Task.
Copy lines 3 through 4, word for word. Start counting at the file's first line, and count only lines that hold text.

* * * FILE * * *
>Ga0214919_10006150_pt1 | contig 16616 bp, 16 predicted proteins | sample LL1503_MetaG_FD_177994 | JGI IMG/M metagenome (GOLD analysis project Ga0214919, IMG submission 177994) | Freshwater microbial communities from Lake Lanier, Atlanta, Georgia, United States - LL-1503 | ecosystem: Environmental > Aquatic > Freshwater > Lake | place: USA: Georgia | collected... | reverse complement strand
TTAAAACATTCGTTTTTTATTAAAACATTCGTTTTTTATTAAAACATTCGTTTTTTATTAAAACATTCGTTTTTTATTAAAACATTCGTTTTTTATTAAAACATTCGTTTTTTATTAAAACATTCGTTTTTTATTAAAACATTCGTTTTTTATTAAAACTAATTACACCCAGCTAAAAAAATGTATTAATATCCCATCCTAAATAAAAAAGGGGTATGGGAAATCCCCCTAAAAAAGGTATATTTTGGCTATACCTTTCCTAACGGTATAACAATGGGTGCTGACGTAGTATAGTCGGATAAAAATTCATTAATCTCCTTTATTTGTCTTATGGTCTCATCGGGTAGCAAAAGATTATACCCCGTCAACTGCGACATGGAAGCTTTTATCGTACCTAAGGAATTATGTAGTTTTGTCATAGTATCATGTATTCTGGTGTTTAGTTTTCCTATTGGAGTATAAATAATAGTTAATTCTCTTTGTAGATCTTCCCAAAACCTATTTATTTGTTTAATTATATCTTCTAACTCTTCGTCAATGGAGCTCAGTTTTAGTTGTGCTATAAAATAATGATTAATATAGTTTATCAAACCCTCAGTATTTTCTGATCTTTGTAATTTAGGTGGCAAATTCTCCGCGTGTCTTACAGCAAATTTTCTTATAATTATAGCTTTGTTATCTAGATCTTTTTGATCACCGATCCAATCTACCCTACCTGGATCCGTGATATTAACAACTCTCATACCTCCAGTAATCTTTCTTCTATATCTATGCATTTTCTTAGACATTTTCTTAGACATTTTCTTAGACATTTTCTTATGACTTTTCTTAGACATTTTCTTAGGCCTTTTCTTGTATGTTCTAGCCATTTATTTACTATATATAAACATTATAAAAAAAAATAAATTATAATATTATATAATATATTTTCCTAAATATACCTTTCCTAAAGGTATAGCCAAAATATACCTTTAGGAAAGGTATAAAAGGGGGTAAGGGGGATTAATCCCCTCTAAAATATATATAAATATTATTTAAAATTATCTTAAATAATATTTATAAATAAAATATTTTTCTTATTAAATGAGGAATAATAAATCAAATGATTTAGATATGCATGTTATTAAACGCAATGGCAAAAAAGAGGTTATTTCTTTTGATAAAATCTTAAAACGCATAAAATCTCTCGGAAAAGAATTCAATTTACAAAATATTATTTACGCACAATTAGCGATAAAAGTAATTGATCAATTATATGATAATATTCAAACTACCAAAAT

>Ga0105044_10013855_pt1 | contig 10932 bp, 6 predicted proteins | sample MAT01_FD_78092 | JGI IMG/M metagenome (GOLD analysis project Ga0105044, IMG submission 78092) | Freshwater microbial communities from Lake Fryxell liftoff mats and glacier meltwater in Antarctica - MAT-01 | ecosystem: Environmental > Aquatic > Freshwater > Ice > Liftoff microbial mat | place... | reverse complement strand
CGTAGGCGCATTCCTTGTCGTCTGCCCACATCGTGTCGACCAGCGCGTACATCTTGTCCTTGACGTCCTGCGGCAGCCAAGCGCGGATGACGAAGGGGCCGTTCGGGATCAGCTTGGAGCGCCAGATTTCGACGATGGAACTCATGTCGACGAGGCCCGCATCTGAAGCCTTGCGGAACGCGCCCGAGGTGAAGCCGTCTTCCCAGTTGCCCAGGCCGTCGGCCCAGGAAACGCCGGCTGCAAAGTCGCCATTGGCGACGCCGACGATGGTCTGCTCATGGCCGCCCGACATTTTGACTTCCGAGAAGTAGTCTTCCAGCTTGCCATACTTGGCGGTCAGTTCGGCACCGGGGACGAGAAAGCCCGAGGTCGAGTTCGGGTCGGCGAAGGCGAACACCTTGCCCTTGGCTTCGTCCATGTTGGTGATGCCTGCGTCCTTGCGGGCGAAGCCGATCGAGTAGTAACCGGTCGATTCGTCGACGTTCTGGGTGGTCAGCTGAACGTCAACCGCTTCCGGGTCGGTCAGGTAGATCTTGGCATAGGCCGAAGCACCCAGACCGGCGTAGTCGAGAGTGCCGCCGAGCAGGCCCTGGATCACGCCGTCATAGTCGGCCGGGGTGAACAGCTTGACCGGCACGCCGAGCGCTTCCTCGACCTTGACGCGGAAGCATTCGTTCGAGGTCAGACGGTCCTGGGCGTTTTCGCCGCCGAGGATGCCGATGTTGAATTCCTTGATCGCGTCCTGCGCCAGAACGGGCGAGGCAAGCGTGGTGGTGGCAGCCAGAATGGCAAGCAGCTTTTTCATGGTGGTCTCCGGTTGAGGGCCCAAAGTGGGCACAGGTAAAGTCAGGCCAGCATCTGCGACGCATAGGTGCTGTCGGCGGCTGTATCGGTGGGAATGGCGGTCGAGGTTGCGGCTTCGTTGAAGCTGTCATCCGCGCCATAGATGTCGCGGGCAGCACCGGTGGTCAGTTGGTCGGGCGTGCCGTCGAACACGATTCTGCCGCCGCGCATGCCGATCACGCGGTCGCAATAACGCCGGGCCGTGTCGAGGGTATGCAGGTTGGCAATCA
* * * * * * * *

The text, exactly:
>Ga0105044_10013855_pt1 | contig 10932 bp, 6 predicted proteins | sample MAT01_FD_78092 | JGI IMG/M metagenome (GOLD analysis project Ga0105044, IMG submission 78092) | Freshwater microbial communities from Lake Fryxell liftoff mats and glacier meltwater in Antarctica - MAT-01 | ecosystem: Environmental > Aquatic > Freshwater > Ice > Liftoff microbial mat | place... | reverse complement strand
CGTAGGCGCATTCCTTGTCGTCTGCCCACATCGTGTCGACCAGCGCGTACATCTTGTCCTTGACGTCCTGCGGCAGCCAAGCGCGGATGACGAAGGGGCCGTTCGGGATCAGCTTGGAGCGCCAGATTTCGACGATGGAACTCATGTCGACGAGGCCCGCATCTGAAGCCTTGCGGAACGCGCCCGAGGTGAAGCCGTCTTCCCAGTTGCCCAGGCCGTCGGCCCAGGAAACGCCGGCTGCAAAGTCGCCATTGGCGACGCCGACGATGGTCTGCTCATGGCCGCCCGACATTTTGACTTCCGAGAAGTAGTCTTCCAGCTTGCCATACTTGGCGGTCAGTTCGGCACCGGGGACGAGAAAGCCCGAGGTCGAGTTCGGGTCGGCGAAGGCGAACACCTTGCCCTTGGCTTCGTCCATGTTGGTGATGCCTGCGTCCTTGCGGGCGAAGCCGATCGAGTAGTAACCGGTCGATTCGTCGACGTTCTGGGTGGTCAGCTGAACGTCAACCGCTTCCGGGTCGGTCAGGTAGATCTTGGCATAGGCCGAAGCACCCAGACCGGCGTAGTCGAGAGTGCCGCCGAGCAGGCCCTGGATCACGCCGTCATAGTCGGCCGGGGTGAACAGCTTGACCGGCACGCCGAGCGCTTCCTCGACCTTGACGCGGAAGCATTCGTTCGAGGTCAGACGGTCCTGGGCGTTTTCGCCGCCGAGGATGCCGATGTTGAATTCCTTGATCGCGTCCTGCGCCAGAACGGGCGAGGCAAGCGTGGTGGTGGCAGCCAGAATGGCAAGCAGCTTTTTCATGGTGGTCTCCGGTTGAGGGCCCAAAGTGGGCACAGGTAAAGTCAGGCCAGCATCTGCGACGCATAGGTGCTGTCGGCGGCTGTATCGGTGGGAATGGCGGTCGAGGTTGCGGCTTCGTTGAAGCTGTCATCCGCGCCATAGATGTCGCGGGCAGCACCGGTGGTCAGTTGGTCGGGCGTGCCGTCGAACACGATTCTGCCGCCGCGCATGCCGATCACGCGGTCGCAATAACGCCGGGCCGTGTCGAGGGTATGCAGGTTGGCAATCA